The Gypsy Jacket is finished, and I do have a lot to say about it :-)
This is only the second Tina Givens pattern I have actually made, although I own several now. Her website is like eye candy for me and I love seeing the details (on the ones you can see) on the clothes. To really get a good idea of how the garments are worn and accessorized, you want to visit her designer website, and the Facebook page. That said, you are not going to get any of these directions in her patterns. In fact, the patterns do not even have the same names as the ones she sells. However, as many have said on the SG thread, there are a lot of “design opportunities” in her patterns. Let me add that there are also a lot of fit and pattern making opportunities. Hmmmm…..
Fit - basically, there is no fit in TG patterns. I will have to say that by using her measurement guidelines, I fit into a small and it fits me in the shoulders. Now, on this pattern, the shoulders go straight across. No one has shoulders that go straight across, so I had to draw in the slope of the shoulders. Also , these patterns must be drafted for an A cup, so if you want any shaping at all, you will need to do a FBA. I did NOT on this pattern because I knew it was so loose fitting. However, if I want to make it again, I will so that it does not pull up in the front. Even though this fits in the shoulders, that’s where this ends. I could wear this if I were 9 months pregnant. Both the front and the back are way-oversized. I would have to say that TG patterns are not well-drafted in the least, but I do like her aesthetic.
Sleeves: There is no notch for the top of the sleeve and there is quite a bit to be eased in. The shape of the sleeve head is a little odd and caused more curvature in the front and back and less at the top. I will probably redraw this if I make it again.
Pattern: These patterns come with minimal and sometimes missing instructions. For example, there are two bands in the front. The pattern says to cut 2 on the bias, but does not tell you how wide or how long to cut them. You have to read the pattern to see where they are going, measure the back facing piece and length of the front piece and go from there. There was a problem with this pattern, and I understand that this is typical on her patterns. The side front and side back pieces are off by more 3/4 to 1 inch. The curved part does not line up at all with the concave curve on the CB and CF pieces. This is something you would have to measure yourself and see how much you need to adjust. I added 3/4 to both CF and CB, and could have gone a bit more. Another problem was that the shoulder seams are cut straight across, perpendicular to the CB line. I added some slope, but I should have done more.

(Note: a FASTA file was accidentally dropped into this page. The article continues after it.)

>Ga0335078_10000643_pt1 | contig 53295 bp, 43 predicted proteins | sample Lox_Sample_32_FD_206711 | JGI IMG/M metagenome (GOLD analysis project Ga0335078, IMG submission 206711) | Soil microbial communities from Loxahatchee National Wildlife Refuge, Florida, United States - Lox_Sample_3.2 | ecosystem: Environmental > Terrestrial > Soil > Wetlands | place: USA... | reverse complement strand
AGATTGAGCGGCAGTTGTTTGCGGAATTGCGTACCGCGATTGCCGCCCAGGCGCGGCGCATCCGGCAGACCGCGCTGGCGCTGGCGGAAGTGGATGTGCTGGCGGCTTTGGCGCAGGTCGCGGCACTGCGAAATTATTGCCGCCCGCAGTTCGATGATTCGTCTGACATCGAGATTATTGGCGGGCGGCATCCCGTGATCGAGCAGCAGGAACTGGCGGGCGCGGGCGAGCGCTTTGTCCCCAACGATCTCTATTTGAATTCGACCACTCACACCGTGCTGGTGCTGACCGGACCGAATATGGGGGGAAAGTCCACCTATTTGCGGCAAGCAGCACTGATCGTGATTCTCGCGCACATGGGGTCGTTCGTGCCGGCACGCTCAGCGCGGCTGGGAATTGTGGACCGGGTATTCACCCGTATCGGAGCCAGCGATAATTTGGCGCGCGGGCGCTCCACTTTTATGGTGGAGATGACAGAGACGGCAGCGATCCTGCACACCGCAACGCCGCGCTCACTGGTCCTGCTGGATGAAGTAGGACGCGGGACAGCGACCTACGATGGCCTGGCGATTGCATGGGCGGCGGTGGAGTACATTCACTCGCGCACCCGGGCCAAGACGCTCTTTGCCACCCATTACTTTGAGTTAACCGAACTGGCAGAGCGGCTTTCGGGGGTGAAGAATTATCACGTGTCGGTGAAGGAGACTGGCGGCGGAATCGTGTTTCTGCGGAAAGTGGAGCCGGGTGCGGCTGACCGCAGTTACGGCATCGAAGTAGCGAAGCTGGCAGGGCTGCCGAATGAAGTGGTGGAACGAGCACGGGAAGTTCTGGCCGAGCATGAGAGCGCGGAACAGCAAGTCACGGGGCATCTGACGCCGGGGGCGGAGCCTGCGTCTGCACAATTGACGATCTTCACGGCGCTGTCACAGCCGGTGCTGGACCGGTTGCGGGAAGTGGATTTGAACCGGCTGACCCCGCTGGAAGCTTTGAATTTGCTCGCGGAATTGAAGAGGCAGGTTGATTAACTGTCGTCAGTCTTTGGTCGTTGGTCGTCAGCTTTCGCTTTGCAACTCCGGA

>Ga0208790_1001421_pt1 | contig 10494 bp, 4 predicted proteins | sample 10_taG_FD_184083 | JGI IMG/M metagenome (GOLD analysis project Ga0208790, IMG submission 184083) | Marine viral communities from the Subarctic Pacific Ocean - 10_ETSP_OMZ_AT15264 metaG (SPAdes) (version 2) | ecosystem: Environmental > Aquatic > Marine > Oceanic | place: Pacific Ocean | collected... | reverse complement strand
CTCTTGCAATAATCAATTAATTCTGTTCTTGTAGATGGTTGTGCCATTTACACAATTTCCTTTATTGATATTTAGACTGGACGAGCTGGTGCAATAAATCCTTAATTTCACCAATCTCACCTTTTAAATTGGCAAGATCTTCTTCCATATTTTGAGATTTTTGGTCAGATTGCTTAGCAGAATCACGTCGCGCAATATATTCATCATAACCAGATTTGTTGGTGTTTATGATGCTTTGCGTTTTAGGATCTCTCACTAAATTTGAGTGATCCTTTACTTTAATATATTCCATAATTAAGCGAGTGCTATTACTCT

Instructions: as I said earlier, they leave a lot out. Also, things are out of order. For example, they have you measure and prepare the ruffle before you have even sewn the side seams. Then you set that aside and sew it on later. There are hand-drawn diagrams, and sometimes these are helpful, and sometimes confusing. A lot is left up to your own interpretation.
Fabric: This pattern calls for a woven such as linen. I used a double knit I had in my stash instead. This also meant that I did not have to cut strips on the bias, but needed to allow enough length to cut them on the width of the fabric. Instead of cutting 1” strips of self fabric for the ties, I used ribbon. The ruffle calls for a layer of main fabric and a layer of gauze. I used lace and tulle instead of the gauze.
The ruffle. Be aware if you make this pattern that one 8” cut the width of the fabric will not be enough. I made the small, and one width did not give me any more than an “ease” allowance, Not a ruffle at all. This is good in this fabric since the over layers of ruffle I made are ruffle enough (You cut 2 widths of each of those). Even though I chose a taupe colored lace, it looked like a bright ivory against this fabric. That is why I decided to layer it with an dark gold tulle. This is the first time I have worked with tulle. Well, I looked like I had a tutu on when I first finished that ruffle! Not the look I was going for. The first thing I did to combat this was to hand stitch the seam allowance to the upper part of the bodice. This helped a lot. Next, I pressed the ruffle. Be VERY CAREFUL when pressing tulle. You need to use a press cloth and low heat. Even doing this, I did melt a hole into a little piece of the tulle ruffle. After pressing, I put a couple of clappers on top of the fabric to let it cool completely before removing.
Details: I added some extra details. I added some vintage lace to the side front pieces at different heights.
There is hand ruffled tulle with topstitching around the neckline. I used Coats and Clark button and craft thread doubled and an embroidery needle to do all of the hand stitching. When I did the hand stitching around the bottom of the bodice, I had to use pliers to pull the needle through all of the layers.
As noted before, I used ribbon instead of self-fabric ties.
I wanted this to be a comfy but cute jacket, and I think it is. I’m not really sure of my choice to use the tulle as I am afraid that it will be too delicate. If it should rip, I’m not sure how I would repair it as it will be beyond my patience point to take apart the whole skirt on this thing and do it over.
I would like to try this again in linen, but I would make several changes to improve the fit. Even when something is not "fitted" it still needs to fit and not hang terribly. Even though the fit is not great on this jacket, I think I will still wear it. I wore it to church today and got lots of compliments. In fact, one lady (who I don't even know) saw me walk by the kitchen and said "Wow! You belong in a magazine" Yes, that made my day :-)